As another night of protests kicked off in the nation’s capital on Tuesday, the D.C. National Guard confirmed it would be investigating the actions of its rotary aircraft after an unarmed Lakota helicopter was recorded hovering over protestors in an apparent attempt to disperse the crowd.

After complaints were raised over the alleged use of a helicopter with Red Cross markings to disperse protesters with its rotor wash, the D.C. National Guard commander, Maj. Gen. William J. Walker, directed an investigation into the incident.

“I hold all members of the District of Columbia National Guard to the highest of standards. We live and work in the District, and we are dedicated to the service of our nation,” said Walker in a statement.

The inquiry came as Guardsmen stood post Tuesday at various corners near Lafayette Square in Washington, D.C., on the steps of the Lincoln Memorial and in lines in front of the White House for a fifth night of protests. Demonstrations were mostly peaceful but tensions spiked early in the morning with bottles being thrown across the fence and law enforcement briefly shooting pepper spray at some protesters who still lingered.

Thousands of demonstrators have been gathering in cities across the nation following the death of George Floyd, a black man who prosecutors say was murdered by a Minneapolis police officer who had his knee on Floyd’s throat.

“D.C. had no problems last night. Many arrests. Great job done by all. Overwhelming force. Domination,” President Donald Trump tweeted Tuesday morning.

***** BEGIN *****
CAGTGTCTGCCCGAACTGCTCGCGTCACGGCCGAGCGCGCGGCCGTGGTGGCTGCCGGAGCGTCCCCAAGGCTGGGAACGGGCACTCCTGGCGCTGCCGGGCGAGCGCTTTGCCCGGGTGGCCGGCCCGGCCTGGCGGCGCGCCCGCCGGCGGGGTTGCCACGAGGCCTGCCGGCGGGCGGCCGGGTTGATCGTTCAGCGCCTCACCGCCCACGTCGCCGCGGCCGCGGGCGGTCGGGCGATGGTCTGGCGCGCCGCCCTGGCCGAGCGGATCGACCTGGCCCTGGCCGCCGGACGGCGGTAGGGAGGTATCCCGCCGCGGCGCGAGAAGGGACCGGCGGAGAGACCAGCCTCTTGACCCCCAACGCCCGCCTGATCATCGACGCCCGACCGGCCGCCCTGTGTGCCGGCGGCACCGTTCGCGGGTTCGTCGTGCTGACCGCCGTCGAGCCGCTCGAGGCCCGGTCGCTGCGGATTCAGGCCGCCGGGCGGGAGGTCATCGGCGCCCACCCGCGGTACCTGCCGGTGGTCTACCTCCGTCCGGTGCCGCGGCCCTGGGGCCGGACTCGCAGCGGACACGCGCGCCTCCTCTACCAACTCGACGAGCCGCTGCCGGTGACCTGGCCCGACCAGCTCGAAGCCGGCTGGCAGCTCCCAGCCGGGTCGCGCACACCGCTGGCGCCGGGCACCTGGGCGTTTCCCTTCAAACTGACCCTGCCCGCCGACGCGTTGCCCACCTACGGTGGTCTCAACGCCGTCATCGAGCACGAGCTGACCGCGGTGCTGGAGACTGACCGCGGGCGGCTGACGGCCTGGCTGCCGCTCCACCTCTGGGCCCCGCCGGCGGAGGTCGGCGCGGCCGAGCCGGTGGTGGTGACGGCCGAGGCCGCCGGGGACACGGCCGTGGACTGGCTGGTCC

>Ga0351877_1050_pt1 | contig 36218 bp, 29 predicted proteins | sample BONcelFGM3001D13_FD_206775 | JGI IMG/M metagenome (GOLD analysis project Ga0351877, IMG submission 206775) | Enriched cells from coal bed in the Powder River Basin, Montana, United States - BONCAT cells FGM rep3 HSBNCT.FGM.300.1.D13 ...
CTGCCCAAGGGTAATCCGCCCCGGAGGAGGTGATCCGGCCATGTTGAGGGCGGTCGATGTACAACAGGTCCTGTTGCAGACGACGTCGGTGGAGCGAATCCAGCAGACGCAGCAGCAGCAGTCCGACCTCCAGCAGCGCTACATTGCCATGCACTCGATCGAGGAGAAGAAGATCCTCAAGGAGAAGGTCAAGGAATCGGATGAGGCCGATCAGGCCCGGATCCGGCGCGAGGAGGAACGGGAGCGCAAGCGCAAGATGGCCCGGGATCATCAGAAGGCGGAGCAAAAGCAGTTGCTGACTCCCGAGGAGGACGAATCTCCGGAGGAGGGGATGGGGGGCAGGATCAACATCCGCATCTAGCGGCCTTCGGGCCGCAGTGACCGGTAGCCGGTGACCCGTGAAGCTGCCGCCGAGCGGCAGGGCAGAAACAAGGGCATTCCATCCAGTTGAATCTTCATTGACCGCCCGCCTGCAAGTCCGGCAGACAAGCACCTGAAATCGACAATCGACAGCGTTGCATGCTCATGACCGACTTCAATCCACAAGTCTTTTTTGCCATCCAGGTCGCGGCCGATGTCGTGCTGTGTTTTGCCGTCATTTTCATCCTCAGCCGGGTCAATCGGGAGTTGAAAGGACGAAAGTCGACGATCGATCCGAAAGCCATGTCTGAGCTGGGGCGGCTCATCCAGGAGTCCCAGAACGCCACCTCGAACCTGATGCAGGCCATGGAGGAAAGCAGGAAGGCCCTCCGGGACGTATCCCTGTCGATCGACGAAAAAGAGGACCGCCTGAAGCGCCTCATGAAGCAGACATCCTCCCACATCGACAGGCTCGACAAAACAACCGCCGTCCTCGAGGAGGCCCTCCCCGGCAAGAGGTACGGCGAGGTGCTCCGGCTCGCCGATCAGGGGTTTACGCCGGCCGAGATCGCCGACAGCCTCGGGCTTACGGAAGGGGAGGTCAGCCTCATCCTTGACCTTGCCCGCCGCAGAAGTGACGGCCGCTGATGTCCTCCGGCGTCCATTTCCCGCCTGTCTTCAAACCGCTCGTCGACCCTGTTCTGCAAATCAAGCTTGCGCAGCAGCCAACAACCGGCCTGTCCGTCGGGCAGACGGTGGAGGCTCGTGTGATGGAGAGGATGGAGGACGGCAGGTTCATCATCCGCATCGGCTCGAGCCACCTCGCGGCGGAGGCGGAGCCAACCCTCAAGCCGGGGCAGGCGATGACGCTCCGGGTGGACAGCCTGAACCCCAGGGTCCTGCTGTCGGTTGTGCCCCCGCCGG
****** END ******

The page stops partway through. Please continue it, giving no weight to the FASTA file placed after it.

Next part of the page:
Several blocks north of the president’s residence, guardsmen struck a different tone on Tuesday afternoon. Two airmen assisting local law enforcement there said the protests have been well-organized and largely peaceful.

“I’ve heard different stories from different people,” said one of the airmen, a tech sergeant. “But for us it’s been peaceful.”

Both of the guardsmen had worked domestic operations in D.C. before, they said. But they had never been called up for something on the scale of the current protests.

“It’s actually been kind of nice to see,” the other airman, a master sergeant, added. “They even had people handing out waters to everyone there and then behind the protest, they actually had people with trash bags picking up the bottles.”

Two D.C. National Guard first lieutenants characterized their job as “blocking traffic so the protests can happen safely.”

In front of the White House, a line of military troops in riot gear and shields formed a bulwark alongside police. They advanced briefly toward a fence established along H Street in front of Lafayette Square and were periodically pelted with water bottles by some in the crowd opposite them.

Many of the protesters chastised those who threw bottles, though, attempting to keep the large assembly in line and instead focusing their ire on the administration in the White House where the lights had already dimmed for the evening.

Over the weekend, D.C. residents saw damage left by some looters and rioters. Vandalized property and graffiti was also still visible on many of the buildings near the White House on Tuesday night.

Kyle Rempfer was an editor and reporter who has covered combat operations, criminal cases, foreign military assistance and training accidents. Before entering journalism, Kyle served in U.S. Air Force Special Tactics and deployed in 2014 to Paktika Province, Afghanistan, and Baghdad, Iraq.

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